By Pamela Kalyvas, University of Technology Sydney
This case note was originally published in the Animal Law Case Book, ed Sophie Riley (1st ed, 2015) and has been republished with minor edits by Voiceless with permission from the editor.
Citation: Collins v Carey  QSC 398
Court – Supreme Court of Queensland
Judge – Philippides J
Date of Judgment – 3 December 2002
FACTS OF THE CASE
Collins, the plaintiff, was a removalist employed by Grace Worldwide, the second defendant. Mr and Mrs Carey, the first defendants, hired Grace Worldwide, the second defendant, to pack and move their personal items from their house. Collins and two other employees of Grace Worldwide arrived at the house to undertake the removal. Mr Carey tied up his dog on a standard 2 to 2 ½ metre chain. The dog was chained in the yard, near a cubby house which was to be moved.
Mr Carey alleged that he told the removalist not to touch anything near the cubby house because the dog was chained there. However, contrary to this assertion, Collins alleged that Mr Carey asked him to remove the cubby house and that there was no mention made of the dog. Collins walked over to the cubby house, turned his back to the dog, and bent down to pick up a dismantled piece of the cubby house, and immediately after this, the dog bit him. Collins denied touching the dog before he or she bit him. In addition, one of the other removalists also said that he did not recall Mr Carey saying anything about the dog, or about not touching anything in the backyard.
- Whether the Careys were liable in scienter, negligence or both.
- Whether Grace Worldwide was liable for negligence, breach of contract of employment or both.
- Whether Collins was contributorily negligent.
The Court found in favour of Collins and awarded him $130,062.05 in damages.
The liability of the Careys on the basis of scienter and negligence
The scienter action failed. The Court held that Collins did not show that Mr Carey had the requisite knowledge of the dog’s aggressive tendencies to make out a case of scienter. The fact that Mr Carey gave a warning about the dog did not mean that either Mr or Mrs Carey knew that their dog had a tendency to bite or exhibit otherwise dangerous behaviour.
However, Mr Carey was found to be negligent because he did not restrain the dog to stop him or her being in the vicinity of the items to be moved. The Court relied on Galea v Gillingham  2 Qd R 365, which outlined that the plaintiff suing in negligence for damages as a result of injuries suffered by a domestic animal must prove that there:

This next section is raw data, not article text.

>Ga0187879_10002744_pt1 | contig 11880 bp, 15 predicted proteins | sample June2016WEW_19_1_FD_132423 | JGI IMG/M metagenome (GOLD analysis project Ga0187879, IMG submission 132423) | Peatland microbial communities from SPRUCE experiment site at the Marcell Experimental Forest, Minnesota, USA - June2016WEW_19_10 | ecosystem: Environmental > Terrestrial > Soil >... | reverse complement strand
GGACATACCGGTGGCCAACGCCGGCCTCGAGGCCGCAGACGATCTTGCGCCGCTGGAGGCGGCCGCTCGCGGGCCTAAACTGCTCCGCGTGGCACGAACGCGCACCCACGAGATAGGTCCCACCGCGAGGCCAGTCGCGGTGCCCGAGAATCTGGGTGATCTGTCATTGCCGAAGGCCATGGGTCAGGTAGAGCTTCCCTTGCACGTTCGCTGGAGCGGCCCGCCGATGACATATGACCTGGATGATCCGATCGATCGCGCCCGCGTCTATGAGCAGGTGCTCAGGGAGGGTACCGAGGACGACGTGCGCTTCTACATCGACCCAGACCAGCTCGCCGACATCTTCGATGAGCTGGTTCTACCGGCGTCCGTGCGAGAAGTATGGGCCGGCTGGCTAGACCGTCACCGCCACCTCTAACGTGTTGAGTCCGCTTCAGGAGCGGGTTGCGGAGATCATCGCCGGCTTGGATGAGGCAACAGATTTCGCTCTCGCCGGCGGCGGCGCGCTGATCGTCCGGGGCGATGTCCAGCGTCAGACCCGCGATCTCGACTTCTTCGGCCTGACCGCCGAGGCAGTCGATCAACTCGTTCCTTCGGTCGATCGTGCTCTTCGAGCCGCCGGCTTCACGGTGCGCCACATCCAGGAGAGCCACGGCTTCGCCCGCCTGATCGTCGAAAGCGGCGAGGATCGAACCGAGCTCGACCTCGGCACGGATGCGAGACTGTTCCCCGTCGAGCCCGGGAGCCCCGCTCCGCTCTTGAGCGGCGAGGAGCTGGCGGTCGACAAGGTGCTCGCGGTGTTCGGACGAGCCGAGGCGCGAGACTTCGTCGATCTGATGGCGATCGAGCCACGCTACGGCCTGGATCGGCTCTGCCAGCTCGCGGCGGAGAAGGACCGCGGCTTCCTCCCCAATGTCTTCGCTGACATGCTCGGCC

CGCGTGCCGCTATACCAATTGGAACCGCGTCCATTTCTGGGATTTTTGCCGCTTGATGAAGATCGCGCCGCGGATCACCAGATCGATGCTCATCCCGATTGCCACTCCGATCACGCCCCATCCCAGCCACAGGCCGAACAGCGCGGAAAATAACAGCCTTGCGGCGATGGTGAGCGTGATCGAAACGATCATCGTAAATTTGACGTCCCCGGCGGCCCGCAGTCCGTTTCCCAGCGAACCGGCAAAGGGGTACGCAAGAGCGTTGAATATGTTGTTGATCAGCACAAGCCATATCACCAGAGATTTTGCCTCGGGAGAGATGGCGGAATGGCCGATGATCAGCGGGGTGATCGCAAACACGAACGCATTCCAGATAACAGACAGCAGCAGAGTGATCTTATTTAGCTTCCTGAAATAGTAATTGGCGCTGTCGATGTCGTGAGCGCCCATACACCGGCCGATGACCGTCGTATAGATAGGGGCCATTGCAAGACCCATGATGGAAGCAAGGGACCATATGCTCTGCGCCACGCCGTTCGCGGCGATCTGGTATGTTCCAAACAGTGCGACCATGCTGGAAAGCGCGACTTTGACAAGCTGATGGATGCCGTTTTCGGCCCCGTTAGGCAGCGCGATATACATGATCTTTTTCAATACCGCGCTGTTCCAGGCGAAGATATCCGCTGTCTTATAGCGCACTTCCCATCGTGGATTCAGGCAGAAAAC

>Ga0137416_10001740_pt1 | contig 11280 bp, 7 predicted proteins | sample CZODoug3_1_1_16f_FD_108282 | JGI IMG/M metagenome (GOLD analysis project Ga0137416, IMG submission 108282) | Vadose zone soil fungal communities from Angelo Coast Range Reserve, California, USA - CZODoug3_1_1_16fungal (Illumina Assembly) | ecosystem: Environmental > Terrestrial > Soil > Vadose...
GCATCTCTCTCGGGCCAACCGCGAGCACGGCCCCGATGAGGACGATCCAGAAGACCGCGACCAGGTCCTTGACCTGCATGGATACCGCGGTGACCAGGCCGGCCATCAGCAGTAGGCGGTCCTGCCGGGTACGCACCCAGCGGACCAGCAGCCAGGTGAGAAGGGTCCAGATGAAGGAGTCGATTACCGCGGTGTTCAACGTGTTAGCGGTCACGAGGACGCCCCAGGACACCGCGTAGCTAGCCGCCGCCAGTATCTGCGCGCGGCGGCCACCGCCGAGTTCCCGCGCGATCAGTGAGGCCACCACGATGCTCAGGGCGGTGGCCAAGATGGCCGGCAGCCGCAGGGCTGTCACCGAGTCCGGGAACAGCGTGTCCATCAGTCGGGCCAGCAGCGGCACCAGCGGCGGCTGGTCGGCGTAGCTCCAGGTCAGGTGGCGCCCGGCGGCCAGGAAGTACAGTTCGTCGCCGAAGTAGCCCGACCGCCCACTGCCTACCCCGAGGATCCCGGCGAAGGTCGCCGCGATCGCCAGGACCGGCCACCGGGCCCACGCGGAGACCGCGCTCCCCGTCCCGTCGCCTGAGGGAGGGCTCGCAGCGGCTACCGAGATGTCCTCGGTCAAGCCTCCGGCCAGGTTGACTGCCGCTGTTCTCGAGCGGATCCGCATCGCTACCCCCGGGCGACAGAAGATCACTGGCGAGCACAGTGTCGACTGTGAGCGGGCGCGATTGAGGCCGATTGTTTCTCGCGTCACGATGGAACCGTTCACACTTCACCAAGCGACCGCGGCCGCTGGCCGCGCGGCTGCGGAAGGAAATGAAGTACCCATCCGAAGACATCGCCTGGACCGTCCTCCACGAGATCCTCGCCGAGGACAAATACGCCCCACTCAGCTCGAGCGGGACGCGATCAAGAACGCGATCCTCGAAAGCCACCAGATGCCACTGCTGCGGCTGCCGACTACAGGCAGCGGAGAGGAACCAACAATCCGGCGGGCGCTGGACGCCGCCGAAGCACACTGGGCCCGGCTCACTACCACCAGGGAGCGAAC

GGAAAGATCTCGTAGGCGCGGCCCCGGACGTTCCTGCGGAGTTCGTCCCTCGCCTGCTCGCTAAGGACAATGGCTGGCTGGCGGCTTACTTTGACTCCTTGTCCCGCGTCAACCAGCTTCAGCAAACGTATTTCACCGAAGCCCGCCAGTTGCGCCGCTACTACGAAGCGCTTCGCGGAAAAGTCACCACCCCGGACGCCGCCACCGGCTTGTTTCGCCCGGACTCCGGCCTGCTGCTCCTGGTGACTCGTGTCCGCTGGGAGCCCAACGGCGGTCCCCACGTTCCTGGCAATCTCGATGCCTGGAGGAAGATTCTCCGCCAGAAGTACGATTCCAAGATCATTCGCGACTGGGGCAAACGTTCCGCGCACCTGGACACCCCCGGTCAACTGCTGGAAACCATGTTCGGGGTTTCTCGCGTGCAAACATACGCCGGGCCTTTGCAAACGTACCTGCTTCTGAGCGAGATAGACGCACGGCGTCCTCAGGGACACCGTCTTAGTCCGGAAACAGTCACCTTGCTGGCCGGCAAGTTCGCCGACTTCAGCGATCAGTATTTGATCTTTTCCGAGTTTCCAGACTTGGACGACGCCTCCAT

“was a foreseeable risk that in the absence of reasonable care by the defendant, injuries of the type suffered could be caused by the animal; and a propensity on the part of the animal not necessarily known to the owner or keeper but one which was such that the owner or keeper knew or ought to have known and therefore ought to have foreseen that there was a real risk of the injury or damage complained of being caused by the animal exhibiting that propensity”
The Court, therefore, held that Mr Carey’s statements and conduct indicated that he recognised that there was a risk that the dog might bite the removalists and that the risk was real enough for him to take the precaution of tying up the dog. Mr Carey, therefore, should have foreseen that there was a real risk of injury of one of the removalists being bitten by the dog. Accordingly, in the absence of reasonable care by Mr Carey, there was a risk that injuries of the type suffered by Collins would be sustained.
The liability of Grace Worldwide for negligence, breach of contract of employment or both
Grace Worldwide was found to have breached its duty of care in failing to ensure that all items which required removal were out of the range of the chained dog.
The liability of Collins for contributory negligence
The Court held that there was no contributory negligence on the part of Collins. He was bitten when he bent down to pick up a piece of the cubby house and in doing so, came within the dog’s reach. Collins misjudged how far the dog could reach. This was a matter of inadvertence rather than negligence.
Animal owners may be held liable in negligence for failing to take adequate care to ensure that their animal does not injure a person who enters their property or approaches the vicinity in which the animal is kept. Any action taken by an animal’s owner to restrain the animal may illustrate their recognition of a foreseeable risk that the animal could injure a person.